While there are no "wild" viruses for OSX-based Macs, contrary to popular opinion, worms, Trojans and Spyware exist and function. There's just so little of it that if you're not doing P2P file sharing, don't install software from untrusted sources and don't have someone targeting you, your chances of getting bitten are extremely low. I recommend backing your complete system up to a large external hard drive that's not connected except when backing up. I prefer Super Duper! for backups, as it does more of the right thing than anything else in terms of cloning a drive for external booting should something go wrong.

    I'd definitely recommend AppleCare, it's worth the money and just put the money you would have put into AV and anti-Spyware into it.
     
  12. byakuya macrumors 6502a

    byakuya

    Joined:
    Jul 26, 2007
    #12
    the only problem I really had (besides a hardware defect) was the constant kernel panics caused by logitech drivers (if you are a logitech mouse owner don't install the mac drivers!!!)
    this happened to me when I was still fresh in the mac world and I really didn't know what to do so I clean installed tiger twice back then LOL...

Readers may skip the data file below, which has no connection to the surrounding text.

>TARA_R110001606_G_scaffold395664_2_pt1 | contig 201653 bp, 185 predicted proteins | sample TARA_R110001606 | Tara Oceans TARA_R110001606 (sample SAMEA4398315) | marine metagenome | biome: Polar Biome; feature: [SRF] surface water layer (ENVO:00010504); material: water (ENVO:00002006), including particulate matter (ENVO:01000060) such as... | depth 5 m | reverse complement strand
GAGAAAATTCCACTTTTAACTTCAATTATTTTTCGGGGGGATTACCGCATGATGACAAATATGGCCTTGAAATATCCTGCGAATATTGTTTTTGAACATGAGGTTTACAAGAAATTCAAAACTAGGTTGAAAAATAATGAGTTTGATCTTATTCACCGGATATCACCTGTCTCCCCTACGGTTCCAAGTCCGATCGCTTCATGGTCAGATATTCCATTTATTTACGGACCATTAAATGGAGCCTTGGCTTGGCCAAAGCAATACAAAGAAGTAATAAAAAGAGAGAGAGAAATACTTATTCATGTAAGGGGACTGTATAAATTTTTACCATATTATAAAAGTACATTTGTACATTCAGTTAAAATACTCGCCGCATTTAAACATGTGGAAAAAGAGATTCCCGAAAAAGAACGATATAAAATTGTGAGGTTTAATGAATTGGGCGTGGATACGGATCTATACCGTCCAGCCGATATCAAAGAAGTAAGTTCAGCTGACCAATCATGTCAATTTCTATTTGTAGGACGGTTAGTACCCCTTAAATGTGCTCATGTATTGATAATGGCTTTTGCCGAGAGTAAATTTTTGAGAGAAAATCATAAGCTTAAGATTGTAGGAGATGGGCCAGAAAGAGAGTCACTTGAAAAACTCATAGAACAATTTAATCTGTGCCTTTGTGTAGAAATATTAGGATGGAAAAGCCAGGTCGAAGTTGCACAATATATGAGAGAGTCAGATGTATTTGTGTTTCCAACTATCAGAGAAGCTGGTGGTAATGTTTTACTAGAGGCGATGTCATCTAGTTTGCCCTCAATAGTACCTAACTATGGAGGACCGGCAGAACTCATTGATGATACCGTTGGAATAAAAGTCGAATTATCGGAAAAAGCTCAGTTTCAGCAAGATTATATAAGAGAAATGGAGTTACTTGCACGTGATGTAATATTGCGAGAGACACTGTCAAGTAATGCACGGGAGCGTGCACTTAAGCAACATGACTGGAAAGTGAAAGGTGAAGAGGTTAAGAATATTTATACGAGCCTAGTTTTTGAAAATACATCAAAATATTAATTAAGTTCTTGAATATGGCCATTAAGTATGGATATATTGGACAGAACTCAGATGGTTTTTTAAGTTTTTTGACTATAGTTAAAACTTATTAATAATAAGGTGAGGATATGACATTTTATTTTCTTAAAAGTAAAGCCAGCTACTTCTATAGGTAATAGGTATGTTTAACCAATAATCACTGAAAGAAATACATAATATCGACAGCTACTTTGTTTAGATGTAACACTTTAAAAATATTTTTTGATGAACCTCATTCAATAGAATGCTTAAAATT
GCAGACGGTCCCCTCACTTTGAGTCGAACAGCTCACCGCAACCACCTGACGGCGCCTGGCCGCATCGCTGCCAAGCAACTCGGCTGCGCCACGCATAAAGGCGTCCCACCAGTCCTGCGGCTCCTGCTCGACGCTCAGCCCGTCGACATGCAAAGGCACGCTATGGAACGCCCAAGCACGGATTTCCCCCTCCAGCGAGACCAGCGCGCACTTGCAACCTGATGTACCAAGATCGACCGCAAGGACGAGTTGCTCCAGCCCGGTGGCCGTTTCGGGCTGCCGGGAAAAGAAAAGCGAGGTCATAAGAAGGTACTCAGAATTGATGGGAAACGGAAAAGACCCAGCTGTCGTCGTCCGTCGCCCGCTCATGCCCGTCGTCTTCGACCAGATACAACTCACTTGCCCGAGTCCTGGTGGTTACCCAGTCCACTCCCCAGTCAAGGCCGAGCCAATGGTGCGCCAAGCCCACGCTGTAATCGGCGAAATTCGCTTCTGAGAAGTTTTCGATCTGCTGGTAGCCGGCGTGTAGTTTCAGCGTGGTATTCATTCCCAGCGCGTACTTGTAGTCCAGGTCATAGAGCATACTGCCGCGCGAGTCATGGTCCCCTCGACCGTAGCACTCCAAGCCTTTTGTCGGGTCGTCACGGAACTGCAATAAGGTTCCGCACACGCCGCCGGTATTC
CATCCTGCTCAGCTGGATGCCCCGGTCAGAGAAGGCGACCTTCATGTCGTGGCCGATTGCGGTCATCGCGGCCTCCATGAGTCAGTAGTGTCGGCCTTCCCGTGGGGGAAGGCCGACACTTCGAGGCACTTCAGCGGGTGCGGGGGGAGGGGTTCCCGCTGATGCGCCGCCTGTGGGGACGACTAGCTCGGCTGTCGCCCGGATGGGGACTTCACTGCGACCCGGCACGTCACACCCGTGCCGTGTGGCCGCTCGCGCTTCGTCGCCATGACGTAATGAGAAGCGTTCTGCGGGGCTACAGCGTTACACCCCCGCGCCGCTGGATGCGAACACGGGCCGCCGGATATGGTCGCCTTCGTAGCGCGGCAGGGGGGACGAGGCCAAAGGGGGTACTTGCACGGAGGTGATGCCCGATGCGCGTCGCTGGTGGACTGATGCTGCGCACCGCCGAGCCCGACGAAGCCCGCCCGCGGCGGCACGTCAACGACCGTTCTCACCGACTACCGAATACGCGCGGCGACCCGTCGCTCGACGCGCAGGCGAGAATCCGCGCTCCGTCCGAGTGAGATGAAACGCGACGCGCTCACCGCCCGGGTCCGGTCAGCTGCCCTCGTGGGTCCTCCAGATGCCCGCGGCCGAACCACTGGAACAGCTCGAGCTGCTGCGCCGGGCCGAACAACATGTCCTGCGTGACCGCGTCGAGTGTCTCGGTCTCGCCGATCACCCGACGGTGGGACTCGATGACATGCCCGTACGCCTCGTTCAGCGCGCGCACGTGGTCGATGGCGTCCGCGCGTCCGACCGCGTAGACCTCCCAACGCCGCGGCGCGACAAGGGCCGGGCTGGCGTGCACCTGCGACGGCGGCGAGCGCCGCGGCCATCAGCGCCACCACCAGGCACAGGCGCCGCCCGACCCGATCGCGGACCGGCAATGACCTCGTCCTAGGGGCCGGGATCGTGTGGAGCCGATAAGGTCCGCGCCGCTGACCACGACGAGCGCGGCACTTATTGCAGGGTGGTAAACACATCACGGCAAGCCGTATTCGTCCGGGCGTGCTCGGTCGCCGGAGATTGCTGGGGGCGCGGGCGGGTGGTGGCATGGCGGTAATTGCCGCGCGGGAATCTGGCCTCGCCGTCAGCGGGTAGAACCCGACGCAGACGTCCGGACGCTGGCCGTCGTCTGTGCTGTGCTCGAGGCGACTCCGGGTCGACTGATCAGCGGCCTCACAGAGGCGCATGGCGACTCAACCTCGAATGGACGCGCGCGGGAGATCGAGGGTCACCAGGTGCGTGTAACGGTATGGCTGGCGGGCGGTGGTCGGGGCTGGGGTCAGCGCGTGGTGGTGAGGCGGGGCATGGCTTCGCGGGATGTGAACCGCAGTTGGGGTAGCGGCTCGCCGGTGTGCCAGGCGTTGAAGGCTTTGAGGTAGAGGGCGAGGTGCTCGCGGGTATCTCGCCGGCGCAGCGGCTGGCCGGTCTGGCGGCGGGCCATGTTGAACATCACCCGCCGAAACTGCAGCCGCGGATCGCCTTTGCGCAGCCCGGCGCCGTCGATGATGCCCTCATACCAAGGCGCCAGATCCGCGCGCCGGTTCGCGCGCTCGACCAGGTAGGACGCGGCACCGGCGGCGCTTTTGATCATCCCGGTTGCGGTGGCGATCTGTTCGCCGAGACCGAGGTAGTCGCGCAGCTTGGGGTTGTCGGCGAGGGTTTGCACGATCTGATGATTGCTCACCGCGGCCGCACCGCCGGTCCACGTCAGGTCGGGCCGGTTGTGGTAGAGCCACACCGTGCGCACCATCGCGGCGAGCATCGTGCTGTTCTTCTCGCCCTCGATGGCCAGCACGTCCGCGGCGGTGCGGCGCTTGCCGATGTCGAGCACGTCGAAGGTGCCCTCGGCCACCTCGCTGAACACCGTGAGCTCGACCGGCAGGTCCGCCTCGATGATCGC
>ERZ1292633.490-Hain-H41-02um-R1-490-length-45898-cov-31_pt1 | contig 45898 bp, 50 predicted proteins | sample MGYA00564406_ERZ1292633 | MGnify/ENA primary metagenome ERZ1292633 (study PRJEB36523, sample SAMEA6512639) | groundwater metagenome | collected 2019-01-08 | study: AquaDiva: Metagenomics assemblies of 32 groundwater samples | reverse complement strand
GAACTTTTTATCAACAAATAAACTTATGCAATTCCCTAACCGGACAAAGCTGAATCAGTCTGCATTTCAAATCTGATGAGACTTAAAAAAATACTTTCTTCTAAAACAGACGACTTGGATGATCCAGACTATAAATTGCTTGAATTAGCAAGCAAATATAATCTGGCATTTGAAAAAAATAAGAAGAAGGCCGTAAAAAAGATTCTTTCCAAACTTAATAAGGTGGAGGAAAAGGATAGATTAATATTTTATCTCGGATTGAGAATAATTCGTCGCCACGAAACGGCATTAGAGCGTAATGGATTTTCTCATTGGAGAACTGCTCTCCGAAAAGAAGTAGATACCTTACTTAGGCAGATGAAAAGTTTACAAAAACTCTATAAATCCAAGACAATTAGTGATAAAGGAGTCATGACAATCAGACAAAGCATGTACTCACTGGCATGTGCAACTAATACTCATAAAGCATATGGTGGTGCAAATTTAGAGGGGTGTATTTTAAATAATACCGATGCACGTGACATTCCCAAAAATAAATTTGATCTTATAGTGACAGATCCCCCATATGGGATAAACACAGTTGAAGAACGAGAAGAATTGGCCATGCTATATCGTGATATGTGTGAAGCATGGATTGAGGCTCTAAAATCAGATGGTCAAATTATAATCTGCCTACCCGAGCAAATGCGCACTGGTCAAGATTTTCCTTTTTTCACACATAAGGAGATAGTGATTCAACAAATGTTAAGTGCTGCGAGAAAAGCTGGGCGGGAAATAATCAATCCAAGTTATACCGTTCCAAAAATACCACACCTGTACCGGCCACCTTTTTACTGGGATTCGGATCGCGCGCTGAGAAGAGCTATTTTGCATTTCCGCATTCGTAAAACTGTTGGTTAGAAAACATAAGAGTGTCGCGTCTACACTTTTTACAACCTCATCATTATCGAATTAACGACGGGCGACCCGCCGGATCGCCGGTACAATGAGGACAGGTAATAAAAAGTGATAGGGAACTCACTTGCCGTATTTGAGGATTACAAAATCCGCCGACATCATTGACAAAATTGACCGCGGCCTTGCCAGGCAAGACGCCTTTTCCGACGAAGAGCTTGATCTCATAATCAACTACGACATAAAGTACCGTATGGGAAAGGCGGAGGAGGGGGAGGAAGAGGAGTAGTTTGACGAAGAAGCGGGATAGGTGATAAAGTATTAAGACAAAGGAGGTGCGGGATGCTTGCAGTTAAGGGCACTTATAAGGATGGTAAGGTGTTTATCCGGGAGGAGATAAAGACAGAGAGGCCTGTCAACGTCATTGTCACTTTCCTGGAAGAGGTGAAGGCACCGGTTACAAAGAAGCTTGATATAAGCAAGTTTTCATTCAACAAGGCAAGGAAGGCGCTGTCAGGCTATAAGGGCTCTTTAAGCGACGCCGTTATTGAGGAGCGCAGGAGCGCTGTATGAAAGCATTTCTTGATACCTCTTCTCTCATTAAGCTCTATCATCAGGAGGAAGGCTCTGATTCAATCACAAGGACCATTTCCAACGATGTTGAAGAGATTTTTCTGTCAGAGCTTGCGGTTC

fortunately, there was a thread here about the drivers...otherwise I probably would have clean installed another two times for sure:D

    as for applecare...I definitely recommend purchasing one...they aren't that expensive if you buy them online...I bought mine for the macbook for 145$ on ebay.
     
  13. Makosuke macrumors 603

    Joined:
    Aug 15, 2001
    Location:
    The Cool Part of CA, USA
    #13
    I wouldn't agree that AppleCare for laptops is essential, but as said, I totally agree that it's a very good idea--given the "tight" nature of laptops making them somewhat more prone to hardware problems and the fact that just about ANY repair to a laptop costs a fortune (bad video chip? New logic board, $500+. Bad processor? New logic board, $500+. Anything with the screen? $500+. Bad keyboard? New upper case, $200.), the relatively low price of AppleCare is probably worth it.

    Plus, you do get a copy of TechTool Deluxe with it, which is handy for basic hardware checks if you're having problems or paranoid (RAM test, processor diagnostics, etc), and can do somewhat more effective drive/directory repair than Disk Utility. So, it's not a total waste even if you don't end up needing anything fixed.

    By way of anecdotal evidence, I have a heavily-used (but not so heavily traveled) MBP for a year and a half, which has had no hardware problems but did need the power brick and battery replaced. I manage an office with about a dozen desktop Macs and a couple of laptops, which in the past 8 years have had a couple of failed hard drives (after a LONG time), but no other hardware failures at all, including systems in heavy use for nearly 7 years now. Certainly reliable in my experience.